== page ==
Gitomer Lab

Lab Overview

Gitomer-lab-overview-imageBerenice Y,Gitomer, Ph.D. is a Research Professor of Medicine in the Division of Renal Diseases and Hypertension at the University of Colorrado Anschutz Medical Campus. For the past 30 years, Dr.Gitomer’s research has focused of genetic diseases of the kidney. Since joining the University of Colorado Renal Division in 2003 Dr. Gitomer and her colleagues have studied Autosomal Dominant Polycystic Kidney Disease ADPKD with a focus on translational studies, and the factors including genetics that affect disease severity.

Autosomal dominant polycystic kidney disease affects an estimated 600,000 individuals in the US alone, and is the fifth most common cause of end-stage kidney failure. Disease results primarily from a mutation in either the PKD1 or PKD2 genes which encode the corresponding polycystin 1 and 2 proteins. A key feature of ADPKD is the development and continued expansion of fluid filled cysts in the kidneys leading to ultimate loss of kidney function. However, the rate of disease progression is variable among those affected. Genetic variability at both the locus (mutated gene) and allelic (mutation type and location) levels contributes to the phenotypic heterogeneity. While the fact that variability is also present among members of the same family who carry the same gene mutation, implicates the influence of environmental or other factors on disease progression.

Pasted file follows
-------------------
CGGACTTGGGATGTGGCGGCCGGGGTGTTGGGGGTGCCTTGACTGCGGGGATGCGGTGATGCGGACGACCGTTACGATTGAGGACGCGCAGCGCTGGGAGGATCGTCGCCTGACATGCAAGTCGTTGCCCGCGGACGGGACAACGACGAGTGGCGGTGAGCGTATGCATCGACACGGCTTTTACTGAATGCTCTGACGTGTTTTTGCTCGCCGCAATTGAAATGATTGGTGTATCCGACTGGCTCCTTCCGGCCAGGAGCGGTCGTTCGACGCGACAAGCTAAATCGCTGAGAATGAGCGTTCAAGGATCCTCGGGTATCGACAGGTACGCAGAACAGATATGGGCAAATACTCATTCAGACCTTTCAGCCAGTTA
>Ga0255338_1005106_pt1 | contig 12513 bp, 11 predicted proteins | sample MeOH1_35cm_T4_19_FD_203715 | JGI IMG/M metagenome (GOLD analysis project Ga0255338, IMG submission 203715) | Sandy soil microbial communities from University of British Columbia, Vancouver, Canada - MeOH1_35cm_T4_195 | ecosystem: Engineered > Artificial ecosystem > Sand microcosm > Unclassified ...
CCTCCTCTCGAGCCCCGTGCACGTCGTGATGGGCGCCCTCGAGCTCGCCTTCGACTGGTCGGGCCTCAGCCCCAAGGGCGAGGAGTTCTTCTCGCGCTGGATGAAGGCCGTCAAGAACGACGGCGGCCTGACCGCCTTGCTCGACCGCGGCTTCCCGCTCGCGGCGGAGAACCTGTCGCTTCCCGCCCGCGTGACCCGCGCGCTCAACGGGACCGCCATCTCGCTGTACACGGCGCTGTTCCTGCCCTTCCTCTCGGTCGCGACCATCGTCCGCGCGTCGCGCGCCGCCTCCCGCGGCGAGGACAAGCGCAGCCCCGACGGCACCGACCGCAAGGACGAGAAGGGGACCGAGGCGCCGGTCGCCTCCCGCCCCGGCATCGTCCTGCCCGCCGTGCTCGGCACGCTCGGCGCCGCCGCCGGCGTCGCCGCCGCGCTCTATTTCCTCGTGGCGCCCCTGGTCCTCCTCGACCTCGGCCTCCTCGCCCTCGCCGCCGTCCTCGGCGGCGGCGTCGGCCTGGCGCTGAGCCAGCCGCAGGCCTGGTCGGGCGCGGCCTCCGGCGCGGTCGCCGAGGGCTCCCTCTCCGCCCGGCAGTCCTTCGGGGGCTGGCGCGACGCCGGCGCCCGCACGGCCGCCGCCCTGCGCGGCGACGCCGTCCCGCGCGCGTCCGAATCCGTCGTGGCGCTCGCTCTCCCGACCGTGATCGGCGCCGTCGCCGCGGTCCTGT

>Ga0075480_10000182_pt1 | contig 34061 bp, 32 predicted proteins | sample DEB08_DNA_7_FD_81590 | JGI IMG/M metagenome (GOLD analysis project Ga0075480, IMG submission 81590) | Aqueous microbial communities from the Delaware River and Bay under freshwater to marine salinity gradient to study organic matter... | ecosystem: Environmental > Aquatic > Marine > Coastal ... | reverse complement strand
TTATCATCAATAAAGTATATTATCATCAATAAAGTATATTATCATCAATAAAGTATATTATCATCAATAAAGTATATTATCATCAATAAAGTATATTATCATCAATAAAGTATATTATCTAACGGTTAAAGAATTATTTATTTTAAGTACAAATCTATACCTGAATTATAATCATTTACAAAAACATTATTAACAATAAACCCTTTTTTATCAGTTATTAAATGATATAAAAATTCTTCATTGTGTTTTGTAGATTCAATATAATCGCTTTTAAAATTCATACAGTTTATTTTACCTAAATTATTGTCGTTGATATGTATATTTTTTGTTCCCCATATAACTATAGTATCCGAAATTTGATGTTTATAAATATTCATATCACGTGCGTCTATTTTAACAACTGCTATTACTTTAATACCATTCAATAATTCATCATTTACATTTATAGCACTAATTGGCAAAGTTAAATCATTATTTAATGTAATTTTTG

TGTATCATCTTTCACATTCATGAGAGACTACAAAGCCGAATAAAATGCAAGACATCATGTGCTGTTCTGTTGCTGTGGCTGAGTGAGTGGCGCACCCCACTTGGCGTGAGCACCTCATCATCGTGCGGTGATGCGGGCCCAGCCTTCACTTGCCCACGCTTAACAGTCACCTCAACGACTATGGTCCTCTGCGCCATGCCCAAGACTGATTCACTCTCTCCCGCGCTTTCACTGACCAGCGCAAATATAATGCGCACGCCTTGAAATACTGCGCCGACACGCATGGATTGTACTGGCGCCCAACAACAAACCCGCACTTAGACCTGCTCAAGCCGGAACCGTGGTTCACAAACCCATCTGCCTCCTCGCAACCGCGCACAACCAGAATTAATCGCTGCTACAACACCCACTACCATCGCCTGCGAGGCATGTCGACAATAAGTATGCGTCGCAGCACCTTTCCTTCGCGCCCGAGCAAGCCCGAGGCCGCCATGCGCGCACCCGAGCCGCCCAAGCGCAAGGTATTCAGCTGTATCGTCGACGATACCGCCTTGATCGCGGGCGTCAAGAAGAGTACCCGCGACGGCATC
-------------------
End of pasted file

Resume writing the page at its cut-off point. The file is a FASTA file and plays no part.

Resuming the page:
ADPKD is often considered an adult onset disease. However, affected children frequently present with well-established cystic kidney disease despite apparently preserved kidney function. A goal of our research is to discover better biomarkers to identify the patients including children who are at greatest risk for more rapid disease progression. We have studied biomarkers of disease progression in both children and adults including angiogenic growth factors, proinflammatory and oxidative stress biomarkers. Secondary kidney injury also affects disease severity and our recent studies indicate that kidney stone disease in patients with ADPKD is associated with faster disease progression. While most research focuses on the kidneys in ADPKD, disease is systemic. We were the first to describe a low-turnover bone defect in young ADPKD patients with preserved kidney function.




Berenice Gitomer Ph.D.


Wei Wang M.D.


Jessica Ringling BSc.


Diana George


Imed Helal, MD
Jason Brody, MD
Oleksandra Tkachenko, MD

Amirali Masoumi, MD
Mir Reza Bekheirnia, MD
Ehsan Nobakht, MD

Karen Christopher, MD
Eric Petersen, MD

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